Frank Denton - The Rogue Raven

Location: Seattle, Washington, United States

What you have here is an old guy. In education for 30 years, started teaching elementary, ended as library and media director of community college. I've enjoyed mountain climbing, sports car rallying, was pipe major of a bagpipe band, played guitar and sang during the folk revival, walking and hiking later in life. Now fairly sedentary. Enjoy reading, esp. mysteries and fantasy, but my reading is pretty eclectic. Enjoy movies, giving Netflix a workout.

Sunday, January 30, 2011

Empty Bowl

Today (28th) was empty bowl day..that should be Empty Bowl. Once a year there is a benefit in our fair city for the food bank. Potters work in a building at Mosier Field, which backs onto Highline High School and the football stadium. Each year these potters make, among other things, hundreds of soup bowls. Several of the restaurants in the area make soup, usually three kinds. People come, pay $15 (up from $10), pick out a bowl, get soup, bread, cheese, cookie and coffee and sit down and eat. When finished the bowl is yours to take home. The crowd was so big last year that they changed the venue to the community center, which is Burien's old library remodeled. Shannon and Mike, our daughter and husband, came in. Jenny, our granddaughter also met up with us. They had to be to work at 2 pm so we did the soup thing for lunch. Last year they had 900 bowls and made $13,000 for the food bank. It should be even better this year. We sat with Merillee Cogswell, who is the managing librarian for the Burien Library and the Highline cluster. That includes several other smaller library branches in the area. Later who should appear out of the blue but Don McQuinn, a local author. I greeted several other people that I know in the community. Anna Jo saw lots of people that she knows through exercising at the community center several times a week. So a good time was had by all.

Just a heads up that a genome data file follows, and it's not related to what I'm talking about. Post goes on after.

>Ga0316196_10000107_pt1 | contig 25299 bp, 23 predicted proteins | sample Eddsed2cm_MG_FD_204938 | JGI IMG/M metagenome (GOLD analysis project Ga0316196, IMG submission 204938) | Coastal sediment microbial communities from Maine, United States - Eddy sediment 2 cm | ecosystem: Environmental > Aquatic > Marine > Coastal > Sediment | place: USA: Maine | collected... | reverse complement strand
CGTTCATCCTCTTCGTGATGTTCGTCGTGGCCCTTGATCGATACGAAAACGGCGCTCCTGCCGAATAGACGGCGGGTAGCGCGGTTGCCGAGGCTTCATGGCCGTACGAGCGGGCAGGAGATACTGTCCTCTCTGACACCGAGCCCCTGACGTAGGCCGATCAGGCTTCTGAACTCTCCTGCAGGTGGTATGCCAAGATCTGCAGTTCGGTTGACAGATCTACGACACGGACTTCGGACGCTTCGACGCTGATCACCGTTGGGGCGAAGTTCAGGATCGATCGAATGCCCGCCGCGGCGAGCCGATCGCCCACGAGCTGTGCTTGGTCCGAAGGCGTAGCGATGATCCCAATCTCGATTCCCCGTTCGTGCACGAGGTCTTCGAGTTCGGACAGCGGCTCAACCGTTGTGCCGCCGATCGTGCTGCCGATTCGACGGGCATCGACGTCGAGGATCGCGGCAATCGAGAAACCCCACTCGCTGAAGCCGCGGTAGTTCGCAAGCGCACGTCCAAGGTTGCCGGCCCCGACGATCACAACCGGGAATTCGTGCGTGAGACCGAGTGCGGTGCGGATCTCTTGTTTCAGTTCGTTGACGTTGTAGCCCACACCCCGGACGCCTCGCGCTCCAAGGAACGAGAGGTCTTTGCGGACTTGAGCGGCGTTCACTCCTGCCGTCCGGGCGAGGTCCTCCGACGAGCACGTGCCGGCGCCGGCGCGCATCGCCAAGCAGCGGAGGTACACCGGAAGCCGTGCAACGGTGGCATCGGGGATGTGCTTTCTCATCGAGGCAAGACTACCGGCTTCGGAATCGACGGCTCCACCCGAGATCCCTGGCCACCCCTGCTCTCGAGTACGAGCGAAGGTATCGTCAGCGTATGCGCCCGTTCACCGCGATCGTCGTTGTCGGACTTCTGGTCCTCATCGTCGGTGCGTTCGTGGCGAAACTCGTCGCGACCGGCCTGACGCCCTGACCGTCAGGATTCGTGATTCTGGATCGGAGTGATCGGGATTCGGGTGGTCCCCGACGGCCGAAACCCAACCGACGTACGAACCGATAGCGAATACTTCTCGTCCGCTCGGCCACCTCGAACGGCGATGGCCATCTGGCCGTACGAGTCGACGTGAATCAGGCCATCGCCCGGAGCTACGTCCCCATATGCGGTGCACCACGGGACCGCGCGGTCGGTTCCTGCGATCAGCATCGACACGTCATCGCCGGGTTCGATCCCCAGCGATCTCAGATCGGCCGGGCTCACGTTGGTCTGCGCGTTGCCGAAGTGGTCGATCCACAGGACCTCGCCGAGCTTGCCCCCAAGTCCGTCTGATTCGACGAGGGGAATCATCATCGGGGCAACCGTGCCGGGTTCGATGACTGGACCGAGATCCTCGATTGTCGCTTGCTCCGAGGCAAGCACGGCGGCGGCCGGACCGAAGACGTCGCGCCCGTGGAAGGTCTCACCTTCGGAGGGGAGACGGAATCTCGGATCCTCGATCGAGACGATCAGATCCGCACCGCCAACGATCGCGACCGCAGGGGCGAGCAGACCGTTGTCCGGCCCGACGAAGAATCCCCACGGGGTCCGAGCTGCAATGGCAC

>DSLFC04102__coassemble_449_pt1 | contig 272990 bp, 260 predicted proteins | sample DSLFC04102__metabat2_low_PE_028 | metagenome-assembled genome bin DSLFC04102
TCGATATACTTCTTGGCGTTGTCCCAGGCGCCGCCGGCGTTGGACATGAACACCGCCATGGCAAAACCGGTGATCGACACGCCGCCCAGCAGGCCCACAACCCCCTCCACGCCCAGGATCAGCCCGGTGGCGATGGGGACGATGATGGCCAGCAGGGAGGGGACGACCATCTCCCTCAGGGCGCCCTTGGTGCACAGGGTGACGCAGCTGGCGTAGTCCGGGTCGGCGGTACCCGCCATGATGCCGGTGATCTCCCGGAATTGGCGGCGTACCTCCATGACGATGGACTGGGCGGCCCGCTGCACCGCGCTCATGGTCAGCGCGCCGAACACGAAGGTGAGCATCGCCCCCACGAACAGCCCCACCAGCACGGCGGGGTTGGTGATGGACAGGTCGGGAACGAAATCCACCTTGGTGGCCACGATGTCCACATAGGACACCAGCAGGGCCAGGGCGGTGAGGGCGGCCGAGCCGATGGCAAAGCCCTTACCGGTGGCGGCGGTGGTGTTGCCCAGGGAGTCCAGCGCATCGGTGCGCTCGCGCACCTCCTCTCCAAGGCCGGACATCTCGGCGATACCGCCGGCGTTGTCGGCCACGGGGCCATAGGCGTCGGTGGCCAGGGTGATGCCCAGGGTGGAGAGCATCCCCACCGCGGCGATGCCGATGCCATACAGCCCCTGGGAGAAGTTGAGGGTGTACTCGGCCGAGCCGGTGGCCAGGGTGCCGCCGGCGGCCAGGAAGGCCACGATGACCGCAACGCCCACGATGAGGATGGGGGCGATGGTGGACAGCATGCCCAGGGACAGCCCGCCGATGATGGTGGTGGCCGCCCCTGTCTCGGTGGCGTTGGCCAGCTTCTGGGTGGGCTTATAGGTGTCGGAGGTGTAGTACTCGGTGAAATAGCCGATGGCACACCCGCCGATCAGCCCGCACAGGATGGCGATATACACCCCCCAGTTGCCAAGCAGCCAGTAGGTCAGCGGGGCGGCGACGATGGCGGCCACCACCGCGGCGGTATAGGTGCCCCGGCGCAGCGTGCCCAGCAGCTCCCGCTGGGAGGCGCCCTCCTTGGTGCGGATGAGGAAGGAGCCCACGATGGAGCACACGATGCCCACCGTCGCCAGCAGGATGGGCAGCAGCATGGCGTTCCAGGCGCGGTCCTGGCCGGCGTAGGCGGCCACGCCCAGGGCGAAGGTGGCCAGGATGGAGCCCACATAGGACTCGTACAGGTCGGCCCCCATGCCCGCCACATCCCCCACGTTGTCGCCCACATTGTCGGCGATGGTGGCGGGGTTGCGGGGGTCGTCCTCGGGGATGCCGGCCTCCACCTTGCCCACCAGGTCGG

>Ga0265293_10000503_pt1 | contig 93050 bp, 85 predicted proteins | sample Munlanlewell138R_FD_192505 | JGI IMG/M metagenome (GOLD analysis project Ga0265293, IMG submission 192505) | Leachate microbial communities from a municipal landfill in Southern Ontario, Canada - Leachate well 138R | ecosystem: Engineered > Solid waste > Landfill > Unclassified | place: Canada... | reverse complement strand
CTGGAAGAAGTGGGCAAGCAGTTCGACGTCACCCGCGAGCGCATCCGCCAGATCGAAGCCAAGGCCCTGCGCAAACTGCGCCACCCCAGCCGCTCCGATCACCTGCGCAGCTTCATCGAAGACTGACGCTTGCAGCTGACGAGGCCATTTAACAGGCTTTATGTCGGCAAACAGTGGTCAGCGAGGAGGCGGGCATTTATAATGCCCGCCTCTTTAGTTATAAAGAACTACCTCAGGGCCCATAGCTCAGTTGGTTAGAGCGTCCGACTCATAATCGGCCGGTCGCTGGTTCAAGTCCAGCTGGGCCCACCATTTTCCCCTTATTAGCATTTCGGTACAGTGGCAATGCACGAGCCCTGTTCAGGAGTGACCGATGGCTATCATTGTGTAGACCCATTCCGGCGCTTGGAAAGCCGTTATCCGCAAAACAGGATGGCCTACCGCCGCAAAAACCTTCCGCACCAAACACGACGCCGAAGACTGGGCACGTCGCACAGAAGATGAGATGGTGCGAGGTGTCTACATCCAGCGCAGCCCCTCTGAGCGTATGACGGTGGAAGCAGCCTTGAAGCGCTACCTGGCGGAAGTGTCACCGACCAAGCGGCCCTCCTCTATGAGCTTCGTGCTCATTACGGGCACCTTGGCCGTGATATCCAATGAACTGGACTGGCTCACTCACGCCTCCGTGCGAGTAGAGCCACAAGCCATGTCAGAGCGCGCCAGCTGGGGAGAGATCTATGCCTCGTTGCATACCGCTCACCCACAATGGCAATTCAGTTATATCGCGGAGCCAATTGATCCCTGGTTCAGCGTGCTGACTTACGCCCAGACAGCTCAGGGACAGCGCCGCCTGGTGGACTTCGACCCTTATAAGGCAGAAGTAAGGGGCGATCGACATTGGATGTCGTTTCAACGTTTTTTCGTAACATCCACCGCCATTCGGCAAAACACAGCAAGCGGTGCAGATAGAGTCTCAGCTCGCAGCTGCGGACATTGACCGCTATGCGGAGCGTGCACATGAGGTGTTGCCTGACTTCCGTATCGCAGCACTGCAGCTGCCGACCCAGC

Thursday, January 13, 2011

Picasso Exhibit

Tuesday we finally got to the major exhibit of paintings by Pablo Picasso at the Seattle Art Museum. The paintings were on loan from the Musee International Picasso in Paris. The exhibit was about to close in a few days and the museum was crowded with people like me, who waited until near the end. Tickets were sold for a specific time for entering to prevent overcrowding, staggering the entry times. Still it was crowded enough. I avoid the crowding at the first paintings in the exhibit by going past and picking up the paintings a bit further along and later backtracking to the beginning when the crowd had thinned.

I must say that I am not enamored of Picasso’s work. His early work was representational and I enjoyed seeing works from his blue period and red period and even his cubist period. Once he got beyond that, I was less enthralled. I think I understand what he was trying to do but I’m not sure I care for some of the works for which he is famous. Still, it was a must see exhibit for me, though what little I know of art is self taught. I try to see any major exhibit which comes to Seattle and I have visited many art museums on my travels, both here and in England. I particularly love the Impressionists, French and American.

Our daughter and son-in-law accompanied us to the exhibit. We were all worried a bit about the weather. Snow had been forecast for the evening commute time. We were fortunate to get home before the snow, which came a bit later than anticipated. It snowed several inches but was gone by noon the next day.